By Jasmine Huang
The Committee on Diversity, Inclusion, and Cohesion (CDIC) recently released a campus-wide report detailing the status of their goals for the school year, which included creating a program for first-generation college students and developing protocols for bias reporting and response, which currently are nearly nonexistent.
The CDIC was established after students, faculty, and staff pushed for the administration to further explore issues of diversity, equity, and inclusion in 2015-2016. During that time period, the African American Alliance, now known as the Black Student Union (BSU), hosted a “Stand with Mizzou” solidarity gathering in response to the ongoing racial tensions at the University of Missouri.
Following the rally, a panel titled “Sewanee Responds: Racial Discrimination in Higher Education” featuring several professors discussed what moderator Dr. Chris McDonough called the “structural racism and marginalization” of students of color in higher education. Shortly thereafter, two related planning sessions led to the development of 10 task forces whose investigations are guided by the CDIC.
Over the last two years, the organization has sent out annual updates on their work, beginning in 2016 with the help of former Provost John Swallow (C’89). Presently, the committee consists of various Sewanee faculty, staff, and community members, School of Theology representatives, and one current undergraduate student, Adriana Jones-Quaidoo (C’20).
“The reason why I’m on [the committee] is to see how close we can get to the ideals of EQB. That’s what the committee is focused on, on how we are creating a belonging environment for our students here,” replied Karen Proctor, Brown Foundation Fellow and CDIC representative.
Voicing similar feelings, Associate Dean of the College and CDIC member Elizabeth Skomp said, “With my position on the committee and in my administrative role, I want to foster a more diverse, equitable, and inclusive climate at Sewanee.”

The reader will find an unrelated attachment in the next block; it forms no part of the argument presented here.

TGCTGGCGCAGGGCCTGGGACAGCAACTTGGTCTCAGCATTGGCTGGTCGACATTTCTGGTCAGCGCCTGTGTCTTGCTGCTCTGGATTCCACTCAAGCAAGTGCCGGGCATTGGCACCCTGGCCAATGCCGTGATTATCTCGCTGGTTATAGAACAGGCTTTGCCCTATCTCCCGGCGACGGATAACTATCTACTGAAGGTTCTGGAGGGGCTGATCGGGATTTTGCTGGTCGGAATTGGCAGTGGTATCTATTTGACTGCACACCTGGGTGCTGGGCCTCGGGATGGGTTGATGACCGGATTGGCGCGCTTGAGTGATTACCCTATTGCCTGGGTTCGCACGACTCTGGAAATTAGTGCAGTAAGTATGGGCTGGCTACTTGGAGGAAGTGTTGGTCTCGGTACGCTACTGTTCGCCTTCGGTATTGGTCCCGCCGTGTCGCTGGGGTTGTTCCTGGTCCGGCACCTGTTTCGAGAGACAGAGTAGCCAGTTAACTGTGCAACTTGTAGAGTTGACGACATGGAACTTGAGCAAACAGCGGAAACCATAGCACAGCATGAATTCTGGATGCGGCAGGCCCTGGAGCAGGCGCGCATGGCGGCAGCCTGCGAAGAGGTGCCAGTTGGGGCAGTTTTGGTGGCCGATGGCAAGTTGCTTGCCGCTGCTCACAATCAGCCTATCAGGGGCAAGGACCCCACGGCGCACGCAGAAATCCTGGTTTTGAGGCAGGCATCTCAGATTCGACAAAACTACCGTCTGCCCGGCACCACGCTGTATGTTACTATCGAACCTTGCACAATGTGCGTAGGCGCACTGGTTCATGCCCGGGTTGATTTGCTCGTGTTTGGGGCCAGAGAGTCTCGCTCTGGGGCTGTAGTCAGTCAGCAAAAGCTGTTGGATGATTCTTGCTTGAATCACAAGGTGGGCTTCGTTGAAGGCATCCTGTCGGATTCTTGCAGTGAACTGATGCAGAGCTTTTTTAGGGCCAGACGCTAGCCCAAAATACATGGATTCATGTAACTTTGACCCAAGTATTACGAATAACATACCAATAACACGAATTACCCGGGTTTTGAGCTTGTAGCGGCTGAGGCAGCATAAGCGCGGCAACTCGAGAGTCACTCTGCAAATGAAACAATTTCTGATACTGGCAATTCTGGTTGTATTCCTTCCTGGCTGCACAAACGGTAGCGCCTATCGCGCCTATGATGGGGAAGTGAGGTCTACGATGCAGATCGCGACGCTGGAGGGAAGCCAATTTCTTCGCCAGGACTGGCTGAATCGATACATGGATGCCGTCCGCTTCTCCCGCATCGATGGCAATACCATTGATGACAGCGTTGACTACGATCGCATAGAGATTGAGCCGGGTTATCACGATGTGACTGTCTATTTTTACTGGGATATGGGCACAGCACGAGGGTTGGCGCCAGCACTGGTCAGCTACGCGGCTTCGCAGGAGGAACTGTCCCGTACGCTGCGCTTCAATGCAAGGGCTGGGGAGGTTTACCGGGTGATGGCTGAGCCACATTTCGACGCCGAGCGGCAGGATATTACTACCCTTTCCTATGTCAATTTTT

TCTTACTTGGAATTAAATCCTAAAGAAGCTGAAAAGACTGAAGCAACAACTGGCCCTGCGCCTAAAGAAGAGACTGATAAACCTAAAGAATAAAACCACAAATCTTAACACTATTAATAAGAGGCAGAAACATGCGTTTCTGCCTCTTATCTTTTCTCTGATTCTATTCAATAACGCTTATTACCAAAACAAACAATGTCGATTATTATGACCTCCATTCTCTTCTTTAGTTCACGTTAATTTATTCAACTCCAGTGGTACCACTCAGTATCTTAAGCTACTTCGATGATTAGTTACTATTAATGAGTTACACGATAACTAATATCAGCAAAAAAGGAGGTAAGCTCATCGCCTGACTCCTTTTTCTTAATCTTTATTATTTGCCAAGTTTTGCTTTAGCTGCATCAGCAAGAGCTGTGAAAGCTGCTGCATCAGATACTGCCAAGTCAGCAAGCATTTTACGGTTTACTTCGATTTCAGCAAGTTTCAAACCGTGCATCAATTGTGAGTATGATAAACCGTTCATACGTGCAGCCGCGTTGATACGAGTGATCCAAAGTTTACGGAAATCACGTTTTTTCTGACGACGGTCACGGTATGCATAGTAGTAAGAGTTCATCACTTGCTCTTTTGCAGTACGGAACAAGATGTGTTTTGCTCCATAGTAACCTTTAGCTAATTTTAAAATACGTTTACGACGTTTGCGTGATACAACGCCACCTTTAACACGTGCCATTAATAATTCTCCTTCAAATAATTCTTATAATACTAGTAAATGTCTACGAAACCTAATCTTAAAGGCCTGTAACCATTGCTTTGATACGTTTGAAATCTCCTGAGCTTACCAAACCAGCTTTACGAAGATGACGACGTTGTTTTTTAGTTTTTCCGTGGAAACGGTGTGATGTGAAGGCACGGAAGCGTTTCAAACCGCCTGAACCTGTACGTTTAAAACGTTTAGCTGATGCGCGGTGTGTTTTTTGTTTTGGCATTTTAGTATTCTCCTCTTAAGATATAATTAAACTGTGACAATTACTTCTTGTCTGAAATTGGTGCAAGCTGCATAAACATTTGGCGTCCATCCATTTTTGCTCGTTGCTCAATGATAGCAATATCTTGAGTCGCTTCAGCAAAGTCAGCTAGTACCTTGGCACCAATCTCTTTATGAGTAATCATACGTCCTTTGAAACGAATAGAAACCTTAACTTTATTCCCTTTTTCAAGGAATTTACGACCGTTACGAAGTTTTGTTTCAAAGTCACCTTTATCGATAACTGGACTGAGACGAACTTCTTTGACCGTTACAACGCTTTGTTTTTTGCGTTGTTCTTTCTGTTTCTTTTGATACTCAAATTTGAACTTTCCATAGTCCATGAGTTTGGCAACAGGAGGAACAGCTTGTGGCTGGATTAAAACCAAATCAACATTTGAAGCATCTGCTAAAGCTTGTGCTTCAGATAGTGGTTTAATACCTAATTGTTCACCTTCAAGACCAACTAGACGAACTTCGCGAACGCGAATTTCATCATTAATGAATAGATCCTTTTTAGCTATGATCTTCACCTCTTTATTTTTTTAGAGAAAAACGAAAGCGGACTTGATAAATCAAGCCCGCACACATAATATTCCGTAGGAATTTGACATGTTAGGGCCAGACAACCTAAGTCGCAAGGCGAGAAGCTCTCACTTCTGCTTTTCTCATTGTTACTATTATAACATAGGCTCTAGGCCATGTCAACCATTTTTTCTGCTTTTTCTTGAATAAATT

She noted, “The students, faculty, and staff who worked on task forces in spring 2016 invested a tremendous amount of time and energy in producing thoughtful reports and recommendations. Those reports have helped to guide and direct the work of the CDIC.”
Their most recent research report included enrollment and retention data on diversity categorized by class and major. In 2017, nine majors, the largest being art history, anthropology, and forestry, had zero underrepresented minority students. Underrepresented minority students were defined as anyone who is a “non-resident alien, Hispanic, Asian, Black or African American, or [is of] ‘two or more races.’”
Out of the 15 majors who graduated three or more minorities, the three largest still had considerably low rates of minority students. Economics, with a total of 60 graduates, had three international students, four Hispanic students, one Asian student, four Black students, and one multiracial student.
Psychology, with 46 graduates, had two Hispanic students, one Asian student, four Black students, and one multiracial student. Out of their 34 graduates, English had only one international student, one Asian student, and one multiracial student, culminating in three minorities out of the 34 total students.
Forestry, Geology, German, and Natural Resources also graduated zero Asian students and zero Black students in 2017, though Natural Resources had two multiracial students.
Presently, attempts to further diversify the community composition of the University are underway. The CDIC is looking to develop methods for recruiting people from a variety of backgrounds while acknowledging the school’s problematic past.
In an effort to address Sewanee’s lack of bias protocols, students and administrators met together with Liz Braun, the former Dean of Students at Swarthmore College who developed the successful Swarthmore Bias Protocols.
A participant in the discussion, Lala Hilizah (C’21), commented, “The point of the bias protocol meeting was to get Sewanee students’ perspectives on how the institution handles instances of racial, homophobic, classist, etc., prejudices. We discussed a number of things, such as the administration’s lack of transparency, the Charlie Rose scandal, and other students shared their own experiences with different kinds of bias.”
Altogether, the conversation was one of many moves the CDIC has enacted to make Sewanee more equitable. As Proctor emphasized, “When you’re really intentional around diversity and inclusion, you improve the place. There’s research that shows that the more mindful we are around how we include all perspectives, all experiences, [then] all background institutions and organizations greatly benefit from that.”